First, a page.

Deinococcus

Division >>> Thermus/Deinococcus group
>> Order Deinococcales > Genus Deinococcus
>> Order Thermales > Genus Thermus

Deinococcales Deinococcus
Thermales Thermus Meiothermus Marinithermus Oceanithermus Vulcanithermus

(tem Deinococcus radiodurans) Conan the Bacterium Metabolic pathways D. radiodurans
D. radiodurans

Phylogenetic diversity of the deinococci as determined by 16S ribosomal DNA sequence comparison

Genome trees constructed using five different approaches suggest new major bacterial clades.
Five largely independent approaches were employed to construct trees for completely sequenced bacterial and archaeal genomes: i) presence-absence of genomes in clusters of orthologous genes; ii) conservation of local gene order (gene pairs) among prokaryotic genomes; iii) parameters of identity distribution for probable orthologs; iv) analysis of concatenated alignments of ribosomal proteins; v) comparison of trees constructed for multiple protein families. All constructed trees support the separation of the two primary prokaryotic domains, bacteria and archaea, as well as some terminal bifurcations within the bacterial and archaeal domains. Beyond these obvious groupings, the trees made with different methods appeared to differ substantially in terms of the relative contributions of phylogenetic relationships and similarities in gene repertoires caused by similar life styles and horizontal gene transfer to the tree topology. The trees based on presence-absence of genomes in orthologous clusters and the trees based on conserved gene pairs appear to be strongly affected by gene loss and horizontal gene transfer. The trees based on identity distributions for orthologs and particularly the tree made of concatenated ribosomal protein sequences seemed to carry a stronger phylogenetic signal. The latter tree supported three potential high-level bacterial clades,: i) Chlamydia-Spirochetes, ii) Thermotogales-Aquificales (bacterial hyperthermophiles), and ii) Actinomycetes-Deinococcales-Cyanobacteria. The latter group also appeared to join the low-GC Gram-positive bacteria at a deeper tree node. These new groupings of bacteria were supported by the analysis of alternative topologies in the concatenated ribosomal protein tree using the Kishino-Hasegawa test and by a census of the topologies of 132 individual groups of orthologous proteins. Additionally, the results of this analysis put into question the sister-group relationship between the two major archaeal groups, Euryarchaeota and Crenarchaeota, and suggest instead that Euryarchaeota might be a paraphyletic group with respect to Crenarchaeota.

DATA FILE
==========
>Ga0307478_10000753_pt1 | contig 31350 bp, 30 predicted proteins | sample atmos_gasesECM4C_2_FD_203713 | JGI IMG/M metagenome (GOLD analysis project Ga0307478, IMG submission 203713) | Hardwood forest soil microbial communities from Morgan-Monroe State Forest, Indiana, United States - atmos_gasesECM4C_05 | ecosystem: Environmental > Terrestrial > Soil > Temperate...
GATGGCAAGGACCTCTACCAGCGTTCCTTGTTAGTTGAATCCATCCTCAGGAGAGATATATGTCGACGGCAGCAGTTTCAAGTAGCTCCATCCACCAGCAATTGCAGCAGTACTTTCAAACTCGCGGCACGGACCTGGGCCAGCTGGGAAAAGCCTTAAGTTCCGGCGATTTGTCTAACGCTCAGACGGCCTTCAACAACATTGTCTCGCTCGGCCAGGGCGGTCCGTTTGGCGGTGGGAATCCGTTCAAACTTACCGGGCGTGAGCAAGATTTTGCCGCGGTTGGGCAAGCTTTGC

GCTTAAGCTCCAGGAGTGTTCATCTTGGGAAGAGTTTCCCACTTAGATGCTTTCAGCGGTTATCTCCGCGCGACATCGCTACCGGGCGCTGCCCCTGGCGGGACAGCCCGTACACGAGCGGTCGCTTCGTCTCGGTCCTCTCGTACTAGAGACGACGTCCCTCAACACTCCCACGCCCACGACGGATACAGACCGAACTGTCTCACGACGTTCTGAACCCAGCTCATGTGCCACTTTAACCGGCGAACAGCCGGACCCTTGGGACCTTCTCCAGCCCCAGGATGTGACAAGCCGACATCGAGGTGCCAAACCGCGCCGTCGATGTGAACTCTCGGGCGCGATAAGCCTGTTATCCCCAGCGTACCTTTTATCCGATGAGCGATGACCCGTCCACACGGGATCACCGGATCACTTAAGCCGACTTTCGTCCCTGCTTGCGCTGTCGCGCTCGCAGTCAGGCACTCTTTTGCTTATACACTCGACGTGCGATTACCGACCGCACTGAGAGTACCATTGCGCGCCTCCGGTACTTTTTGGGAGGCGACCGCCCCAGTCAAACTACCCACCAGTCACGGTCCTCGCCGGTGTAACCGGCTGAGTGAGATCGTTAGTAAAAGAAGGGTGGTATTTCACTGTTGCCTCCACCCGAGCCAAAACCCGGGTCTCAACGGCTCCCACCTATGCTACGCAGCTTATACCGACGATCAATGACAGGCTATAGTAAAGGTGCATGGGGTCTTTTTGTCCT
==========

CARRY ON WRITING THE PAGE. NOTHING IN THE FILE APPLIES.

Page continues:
Yuri I Wolf, Igor B Rogozin, Nick V Grishin, Roman L Tatusov, and Eugene V Koonin
Genome trees constructed using five different approaches suggest new major bacterial clades
BMC Evol Biol. 2001; 1: 8.


Phylogenetic analysis of bacterial and archaeal arsC gene sequences suggests an ancient, common origin for arsenate reductase.

The ars gene system provides arsenic resistance for a variety of microorganisms and can be chromosomal or plasmid-borne. The arsC gene, which codes for an arsenate reductase is essential for arsenate resistance and transforms arsenate into arsenite, which is extruded from the cell.

An interesting finding was the grouping (albeit weak) of Nostoc muscorum and Synechosystis sp. with Deinococcus radiodurans to form a high level clade (Figure 1). This is similar to findings from genome trees that suggest a close relationship between the Cyanobacteria and Deinococcales [32], although our 16S rRNA tree does not suggest a relationship between these taxa and the Actinobacteria. However, the Actinobacteria (High GC Gram-positives) did clearly separate from the Low GC Gram-positive Bacteria (Figure 1).

... the arsC sequences from major divisions of Bacteria such as the Green Sulfur Bacteria (represented by Chlorobium tepidum) and the Deinococcales (represented by D. radiodurans) are loosely associated with either the Enterobacteriales/α-Proteobacteria (Figure 2) or Low GC Gram-positive Bacteria (Figure 3) depending upon the analysis used, but in either case diverge to form their own deep branches, suggesting that they possess distinct arsenate reductases.


The overall phylogeny of the arsenate reductases suggests a single, early origin of the arsC gene and subsequent sequence divergence to give the distinct arsC classes that exist today. Discrepancies between 16S rRNA and arsC phylogenies support the role of horizontal gene transfer (HGT) in the evolution of arsenate reductases, with a number of instances of HGT early in bacterial arsC evolution. Plasmid-borne arsC genes are not monophyletic suggesting multiple cases of chromosomal-plasmid exchange and subsequent HGT. Overall, arsC phylogeny is complex and is likely the result of a number of evolutionary mechanisms.


Colin R Jackson and Sandra L Dugas. Phylogenetic analysis of bacterial and archaeal arsC gene sequences suggests an ancient, common origin for arsenate reductase. BMC Evol Biol. 2003; 3: 18.

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